DiPietro predicts vindication, claims actions humane
Nov 16, 2012 (Dayton Daily News - McClatchy-Tribune Information Services via COMTEX) --
The deputy police chief of Miami Twp. who is facing disciplinary action for his decontamination of a naked 17-year-old girl after she was pepper-sprayed predicted he would be vindicated, according to a statement released Thursday by his attorney.
Documents released Wednesday and Thursday state that Major John DiPietro committed six acts of improper conduct, including taking a photo of one of the girl's tattoos and sending it to a friend, allowing her to undress during the decontamination after her July 12 arrest and failing to submit proper reports about the incident until ordered to by Police Chief Chris Krug.
"My conduct was intended to treat this person in a respectful and humane manner," DiPietro said, one day after township trustees began a closed-door disciplinary hearing which will continue Nov. 26.
Also Thursday, the Montgomery County Sheriff's office released the documents used for the internal affairs report as well as the criminal investigation finished in September. The prosecutor's office declined to file charges against DiPietro. The Dayton Daily News had fought for the release of those documents for several weeks. Township officials released related documents Wednesday.
In a police interview video from August, the girl said she didn't see anyone take a photo of her tattoo, but that, "when I walked in and they said do you have any injuries on your body, I tried to show (a male officer) the injuries, he didn't look where I was trying to tell him to look."
In his statement, DiPietro also stated that the girl's mother contacted him Sept. 21 and "told me that she and her daughter were very appreciative of the way I treated the daughter. The suspect's mother also spoke with Police Chief Krug that same day and told him that she appreciated the way I treated her daughter."
Attorney Jon Paul Rion, who is representing the girl and her mother, said the mother made that statement, but that "none of the true facts were revealed to the mother at the time that statement was made. There is no way that the mother would ever feel thankful that her daughter was abused, ridiculed, mocked."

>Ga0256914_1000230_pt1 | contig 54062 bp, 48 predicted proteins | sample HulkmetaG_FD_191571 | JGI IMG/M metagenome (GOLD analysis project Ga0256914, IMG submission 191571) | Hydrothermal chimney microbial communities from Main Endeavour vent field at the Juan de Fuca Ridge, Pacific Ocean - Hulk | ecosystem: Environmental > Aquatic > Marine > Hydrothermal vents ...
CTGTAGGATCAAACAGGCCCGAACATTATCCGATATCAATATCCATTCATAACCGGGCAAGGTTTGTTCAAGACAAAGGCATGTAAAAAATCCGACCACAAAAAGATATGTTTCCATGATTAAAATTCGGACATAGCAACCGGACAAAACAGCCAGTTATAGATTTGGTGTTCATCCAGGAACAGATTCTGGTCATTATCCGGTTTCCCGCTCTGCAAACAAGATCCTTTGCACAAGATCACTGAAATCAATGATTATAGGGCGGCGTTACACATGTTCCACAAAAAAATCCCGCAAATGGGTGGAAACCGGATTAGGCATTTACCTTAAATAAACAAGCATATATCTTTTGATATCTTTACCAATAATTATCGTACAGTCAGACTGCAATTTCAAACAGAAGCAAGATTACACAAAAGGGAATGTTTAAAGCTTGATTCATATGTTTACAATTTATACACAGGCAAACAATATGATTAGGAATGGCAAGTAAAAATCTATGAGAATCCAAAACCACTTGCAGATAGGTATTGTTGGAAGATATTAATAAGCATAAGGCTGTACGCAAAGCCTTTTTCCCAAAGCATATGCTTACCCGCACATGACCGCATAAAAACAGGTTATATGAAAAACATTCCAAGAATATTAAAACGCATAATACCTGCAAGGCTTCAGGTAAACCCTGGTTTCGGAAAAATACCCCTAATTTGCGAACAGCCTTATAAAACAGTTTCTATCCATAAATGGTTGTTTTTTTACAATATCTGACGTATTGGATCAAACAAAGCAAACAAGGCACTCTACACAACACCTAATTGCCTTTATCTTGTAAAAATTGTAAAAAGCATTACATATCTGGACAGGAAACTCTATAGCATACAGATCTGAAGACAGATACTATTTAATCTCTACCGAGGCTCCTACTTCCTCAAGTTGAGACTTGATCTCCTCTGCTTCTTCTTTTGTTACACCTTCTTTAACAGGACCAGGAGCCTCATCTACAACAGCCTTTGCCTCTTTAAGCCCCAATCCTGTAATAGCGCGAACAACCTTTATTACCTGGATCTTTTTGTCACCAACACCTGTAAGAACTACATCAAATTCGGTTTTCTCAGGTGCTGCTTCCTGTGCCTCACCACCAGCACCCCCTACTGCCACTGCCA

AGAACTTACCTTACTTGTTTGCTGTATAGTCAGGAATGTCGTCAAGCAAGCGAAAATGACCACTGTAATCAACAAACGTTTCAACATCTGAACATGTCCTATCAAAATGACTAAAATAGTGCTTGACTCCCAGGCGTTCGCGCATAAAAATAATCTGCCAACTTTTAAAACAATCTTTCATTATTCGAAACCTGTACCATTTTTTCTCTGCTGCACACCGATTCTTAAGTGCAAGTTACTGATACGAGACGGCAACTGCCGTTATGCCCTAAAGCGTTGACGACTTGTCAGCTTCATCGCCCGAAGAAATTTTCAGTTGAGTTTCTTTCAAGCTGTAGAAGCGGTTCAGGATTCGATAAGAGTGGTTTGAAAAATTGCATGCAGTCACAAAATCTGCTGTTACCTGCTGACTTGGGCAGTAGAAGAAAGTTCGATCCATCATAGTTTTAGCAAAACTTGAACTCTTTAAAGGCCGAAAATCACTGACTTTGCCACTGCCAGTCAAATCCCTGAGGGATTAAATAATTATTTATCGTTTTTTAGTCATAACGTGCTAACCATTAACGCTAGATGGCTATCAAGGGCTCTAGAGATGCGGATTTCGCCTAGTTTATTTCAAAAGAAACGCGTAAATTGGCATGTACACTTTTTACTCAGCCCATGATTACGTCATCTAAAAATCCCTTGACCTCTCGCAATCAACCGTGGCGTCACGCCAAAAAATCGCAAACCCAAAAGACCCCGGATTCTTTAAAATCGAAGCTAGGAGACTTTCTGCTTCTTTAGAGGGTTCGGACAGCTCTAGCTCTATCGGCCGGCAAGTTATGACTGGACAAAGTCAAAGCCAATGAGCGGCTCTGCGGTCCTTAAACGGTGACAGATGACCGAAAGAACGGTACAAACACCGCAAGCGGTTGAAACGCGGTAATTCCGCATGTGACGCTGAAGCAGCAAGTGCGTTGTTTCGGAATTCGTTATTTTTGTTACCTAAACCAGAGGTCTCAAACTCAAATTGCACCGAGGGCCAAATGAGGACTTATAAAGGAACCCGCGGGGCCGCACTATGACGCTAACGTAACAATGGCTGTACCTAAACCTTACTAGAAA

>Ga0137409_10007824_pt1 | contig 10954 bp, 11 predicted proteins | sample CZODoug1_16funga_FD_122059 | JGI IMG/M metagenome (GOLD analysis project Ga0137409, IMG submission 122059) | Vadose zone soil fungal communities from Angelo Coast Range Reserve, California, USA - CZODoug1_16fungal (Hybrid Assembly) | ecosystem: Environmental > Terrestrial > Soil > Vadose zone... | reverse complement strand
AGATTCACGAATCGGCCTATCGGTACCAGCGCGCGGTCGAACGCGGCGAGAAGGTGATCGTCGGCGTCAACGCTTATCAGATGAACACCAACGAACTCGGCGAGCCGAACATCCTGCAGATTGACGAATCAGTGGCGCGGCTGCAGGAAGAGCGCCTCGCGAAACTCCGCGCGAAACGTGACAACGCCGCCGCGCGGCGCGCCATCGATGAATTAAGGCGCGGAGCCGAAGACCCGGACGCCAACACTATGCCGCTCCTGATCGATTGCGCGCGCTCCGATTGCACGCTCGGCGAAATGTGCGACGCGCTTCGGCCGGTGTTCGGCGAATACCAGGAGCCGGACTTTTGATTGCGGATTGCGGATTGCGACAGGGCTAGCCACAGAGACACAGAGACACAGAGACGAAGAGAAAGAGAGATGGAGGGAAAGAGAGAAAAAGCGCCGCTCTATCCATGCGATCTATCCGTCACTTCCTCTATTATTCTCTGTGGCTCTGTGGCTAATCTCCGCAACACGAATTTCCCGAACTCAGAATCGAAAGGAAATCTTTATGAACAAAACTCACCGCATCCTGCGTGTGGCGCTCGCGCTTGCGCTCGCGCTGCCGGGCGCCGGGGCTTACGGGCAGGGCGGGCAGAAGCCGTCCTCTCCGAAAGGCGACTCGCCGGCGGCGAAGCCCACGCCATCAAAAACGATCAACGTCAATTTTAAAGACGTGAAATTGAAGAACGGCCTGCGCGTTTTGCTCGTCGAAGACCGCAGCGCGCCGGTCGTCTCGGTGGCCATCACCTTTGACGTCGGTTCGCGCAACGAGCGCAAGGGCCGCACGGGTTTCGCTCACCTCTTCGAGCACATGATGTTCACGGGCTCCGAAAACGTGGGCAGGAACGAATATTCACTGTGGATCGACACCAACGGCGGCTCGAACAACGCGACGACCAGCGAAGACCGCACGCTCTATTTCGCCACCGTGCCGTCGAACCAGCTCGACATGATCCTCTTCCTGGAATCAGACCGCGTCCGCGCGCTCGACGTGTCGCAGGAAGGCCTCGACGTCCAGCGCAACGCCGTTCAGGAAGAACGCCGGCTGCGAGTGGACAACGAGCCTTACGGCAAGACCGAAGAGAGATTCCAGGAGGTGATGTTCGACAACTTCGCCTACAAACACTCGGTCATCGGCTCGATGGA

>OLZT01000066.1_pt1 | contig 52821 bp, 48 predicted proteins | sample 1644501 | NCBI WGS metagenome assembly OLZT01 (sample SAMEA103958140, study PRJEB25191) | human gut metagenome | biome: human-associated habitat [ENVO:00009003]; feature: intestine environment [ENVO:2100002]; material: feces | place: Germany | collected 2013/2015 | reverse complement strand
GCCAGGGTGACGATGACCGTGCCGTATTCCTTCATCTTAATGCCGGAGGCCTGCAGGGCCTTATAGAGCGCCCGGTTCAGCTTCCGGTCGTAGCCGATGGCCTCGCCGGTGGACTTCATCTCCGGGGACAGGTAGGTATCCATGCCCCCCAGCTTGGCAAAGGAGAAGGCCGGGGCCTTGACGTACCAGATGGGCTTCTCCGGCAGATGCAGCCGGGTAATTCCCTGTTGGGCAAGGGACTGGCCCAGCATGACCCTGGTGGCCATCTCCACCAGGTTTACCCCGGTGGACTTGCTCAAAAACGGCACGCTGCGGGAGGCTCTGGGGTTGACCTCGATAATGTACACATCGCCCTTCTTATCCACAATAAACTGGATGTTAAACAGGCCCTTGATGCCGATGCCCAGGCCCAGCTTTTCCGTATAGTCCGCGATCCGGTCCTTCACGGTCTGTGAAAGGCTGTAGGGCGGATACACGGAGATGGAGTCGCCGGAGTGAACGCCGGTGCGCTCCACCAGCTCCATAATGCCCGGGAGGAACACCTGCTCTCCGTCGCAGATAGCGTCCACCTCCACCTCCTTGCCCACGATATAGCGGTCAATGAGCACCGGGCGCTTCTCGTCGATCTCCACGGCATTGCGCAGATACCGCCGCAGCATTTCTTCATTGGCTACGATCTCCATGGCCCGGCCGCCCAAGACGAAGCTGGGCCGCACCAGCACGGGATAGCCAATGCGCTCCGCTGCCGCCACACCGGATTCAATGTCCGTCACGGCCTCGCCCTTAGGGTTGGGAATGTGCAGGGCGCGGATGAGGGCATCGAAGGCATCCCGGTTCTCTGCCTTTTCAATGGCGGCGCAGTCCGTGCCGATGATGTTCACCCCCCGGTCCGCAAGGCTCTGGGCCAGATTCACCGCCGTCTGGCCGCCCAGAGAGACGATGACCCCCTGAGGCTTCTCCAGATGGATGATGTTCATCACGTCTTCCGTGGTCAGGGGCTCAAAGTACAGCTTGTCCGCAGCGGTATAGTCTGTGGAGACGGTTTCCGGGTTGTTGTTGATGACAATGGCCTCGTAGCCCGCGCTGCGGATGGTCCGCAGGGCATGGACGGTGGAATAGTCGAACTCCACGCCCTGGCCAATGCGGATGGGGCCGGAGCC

Though he has yet to file a lawsuit, Rion said he has been in communication with attorneys representing the township.
"The civil matter is not going to go away," Rion said. "The mother is outraged. She is amazed that she has to learn about the facts about the case from the press."
DiPietro's statement, issued by Attorney Richard A.F. Lipowicz, says that he reported the incident to Chief Krug immediately afterward. The sheriff's investigation shows that DiPietro mentioned it to Krug, but did not tell him that DiPietro himself handled the decontamination. Krug claimed he learned that from Assistant Township Administrator Greg Rogers, who had heard rumors about the incident at a retirement party.
DiPietro also took issue with the sheriff's report's statement that there was a female officer present at the police station that day. That officer, Nancy Strope, was on light duty due to a wrist injury and DiPietro wrote that the girl had already resisted police, even slipping out of her handcuffs at one point and getting tased while in a police cruiser.
"Obviously, this suspect had shown violent tendencies and I made the prudent decision not to place Officer Strope alone with her, fearing the possibility of further injury," DiPietro wrote.
The sheriff's office report states that Strope did escort the girl to a holding cell at one point.
In the police interview, the girl said she once did ask to talk to a female officer but one didn't appear and that when she was naked in the holding cell with only small towels to cover herself, "At the time I don't think anybody was thinking about me being naked."
The incident started with a theft complaint at Plato's Closet, 8319 Springboro Pike, where a witness told police that the girl placed items into a bag. She then left without paying in a green sport utility vehicle driven by a friend.
Miami Twp. Officer Tim Beatty told sheriff's investigators that he spotted the vehicle on Ohio 741 and attempted a traffic stop. The driver stopped at the Speedway, 3000 W. Alex Bell Road, but the girl jumped out and ran. As he wrestled with the girl, Beatty pepper-sprayed her in the face.
The sheriff's report shows the girl was decontaminated three times, the first by paramedics at the scene, before DiPietro took her to the sally port.
DiPietro continued to work until being placed on paid administrative leave Oct. 18, the day Krug and other township officials received the internal affairs investigative report. DiPietro's current salary is more than $84,000.
DiPeitro's Improper Conduct
-- DiPietro took a photo of the girl's tattoo with his personal cellular phone.
-- DiPietro forwarded the photo of the girl's tattoo to a friend.
-- DiPietro decontaminated the girl after she had been decontaminated three times previously, allowing her to undress before being hosed off and failing to have a female officer aid in the process.
-- DiPietro failed to mark the DVD as evidence or enter it into the property room, keeping a copy of it on his desk for nearly a week.
-- DiPietro showed the girl, naked and covered only with a few small towels, to a female employee.
-- DiPietro failed to submit the proper reports until ordered to by Police Chief Chris Krug.
Coming Sunday: How the investigation of Major John DiPietro is highlighting policy and procedures issues in the Miami Township Police Department.
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